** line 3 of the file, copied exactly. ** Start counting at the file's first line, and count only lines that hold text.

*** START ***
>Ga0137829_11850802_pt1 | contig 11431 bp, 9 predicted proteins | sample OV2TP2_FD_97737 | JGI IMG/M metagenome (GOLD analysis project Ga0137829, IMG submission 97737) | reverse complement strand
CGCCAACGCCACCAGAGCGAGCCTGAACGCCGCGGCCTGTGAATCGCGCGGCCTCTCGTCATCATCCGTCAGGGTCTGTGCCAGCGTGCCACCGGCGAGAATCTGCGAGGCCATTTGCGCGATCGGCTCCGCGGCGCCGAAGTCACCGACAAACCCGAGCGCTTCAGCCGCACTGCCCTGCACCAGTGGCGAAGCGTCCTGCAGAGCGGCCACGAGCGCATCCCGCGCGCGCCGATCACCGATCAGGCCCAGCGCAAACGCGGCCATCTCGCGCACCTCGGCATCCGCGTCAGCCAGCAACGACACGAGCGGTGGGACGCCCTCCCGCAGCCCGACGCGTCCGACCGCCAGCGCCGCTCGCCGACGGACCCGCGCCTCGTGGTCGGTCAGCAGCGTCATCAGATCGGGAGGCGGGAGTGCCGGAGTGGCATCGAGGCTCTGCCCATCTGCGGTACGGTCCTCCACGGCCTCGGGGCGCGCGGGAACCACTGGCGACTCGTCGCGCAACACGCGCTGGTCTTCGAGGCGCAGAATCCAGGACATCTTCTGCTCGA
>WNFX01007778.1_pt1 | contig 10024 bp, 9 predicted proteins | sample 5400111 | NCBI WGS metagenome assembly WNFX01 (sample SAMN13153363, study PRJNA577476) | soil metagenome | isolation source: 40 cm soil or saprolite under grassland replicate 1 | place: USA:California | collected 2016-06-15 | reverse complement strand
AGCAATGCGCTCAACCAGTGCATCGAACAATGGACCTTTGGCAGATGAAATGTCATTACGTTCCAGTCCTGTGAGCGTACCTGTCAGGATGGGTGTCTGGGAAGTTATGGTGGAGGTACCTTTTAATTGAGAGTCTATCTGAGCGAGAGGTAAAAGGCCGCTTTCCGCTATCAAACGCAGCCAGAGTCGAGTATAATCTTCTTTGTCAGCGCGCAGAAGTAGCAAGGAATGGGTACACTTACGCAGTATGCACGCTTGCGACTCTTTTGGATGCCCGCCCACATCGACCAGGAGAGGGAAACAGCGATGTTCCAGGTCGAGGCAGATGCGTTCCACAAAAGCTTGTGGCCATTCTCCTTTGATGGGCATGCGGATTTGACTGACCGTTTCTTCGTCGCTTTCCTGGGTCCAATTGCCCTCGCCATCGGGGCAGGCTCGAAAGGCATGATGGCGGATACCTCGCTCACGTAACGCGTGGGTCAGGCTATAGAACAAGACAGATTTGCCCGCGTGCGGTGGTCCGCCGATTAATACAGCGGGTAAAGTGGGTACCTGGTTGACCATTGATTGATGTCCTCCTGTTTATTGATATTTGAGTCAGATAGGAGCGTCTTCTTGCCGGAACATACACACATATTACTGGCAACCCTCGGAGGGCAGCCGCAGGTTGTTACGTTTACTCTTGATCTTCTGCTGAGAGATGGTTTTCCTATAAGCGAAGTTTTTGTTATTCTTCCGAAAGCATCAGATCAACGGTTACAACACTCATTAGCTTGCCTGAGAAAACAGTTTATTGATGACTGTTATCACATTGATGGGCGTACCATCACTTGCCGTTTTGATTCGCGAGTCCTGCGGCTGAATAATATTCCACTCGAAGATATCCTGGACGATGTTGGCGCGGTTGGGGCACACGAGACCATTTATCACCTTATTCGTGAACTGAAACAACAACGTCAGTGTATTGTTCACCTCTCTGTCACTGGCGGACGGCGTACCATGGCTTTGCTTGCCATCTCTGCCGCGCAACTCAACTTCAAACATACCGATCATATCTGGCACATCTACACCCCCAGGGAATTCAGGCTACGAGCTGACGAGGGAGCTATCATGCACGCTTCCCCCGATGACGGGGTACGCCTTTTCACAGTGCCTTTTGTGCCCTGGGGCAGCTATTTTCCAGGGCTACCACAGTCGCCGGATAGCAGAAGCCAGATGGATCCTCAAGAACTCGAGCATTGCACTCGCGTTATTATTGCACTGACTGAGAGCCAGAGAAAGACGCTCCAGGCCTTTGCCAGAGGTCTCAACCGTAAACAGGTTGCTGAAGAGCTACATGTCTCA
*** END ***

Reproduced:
>WNFX01007778.1_pt1 | contig 10024 bp, 9 predicted proteins | sample 5400111 | NCBI WGS metagenome assembly WNFX01 (sample SAMN13153363, study PRJNA577476) | soil metagenome | isolation source: 40 cm soil or saprolite under grassland replicate 1 | place: USA:California | collected 2016-06-15 | reverse complement strand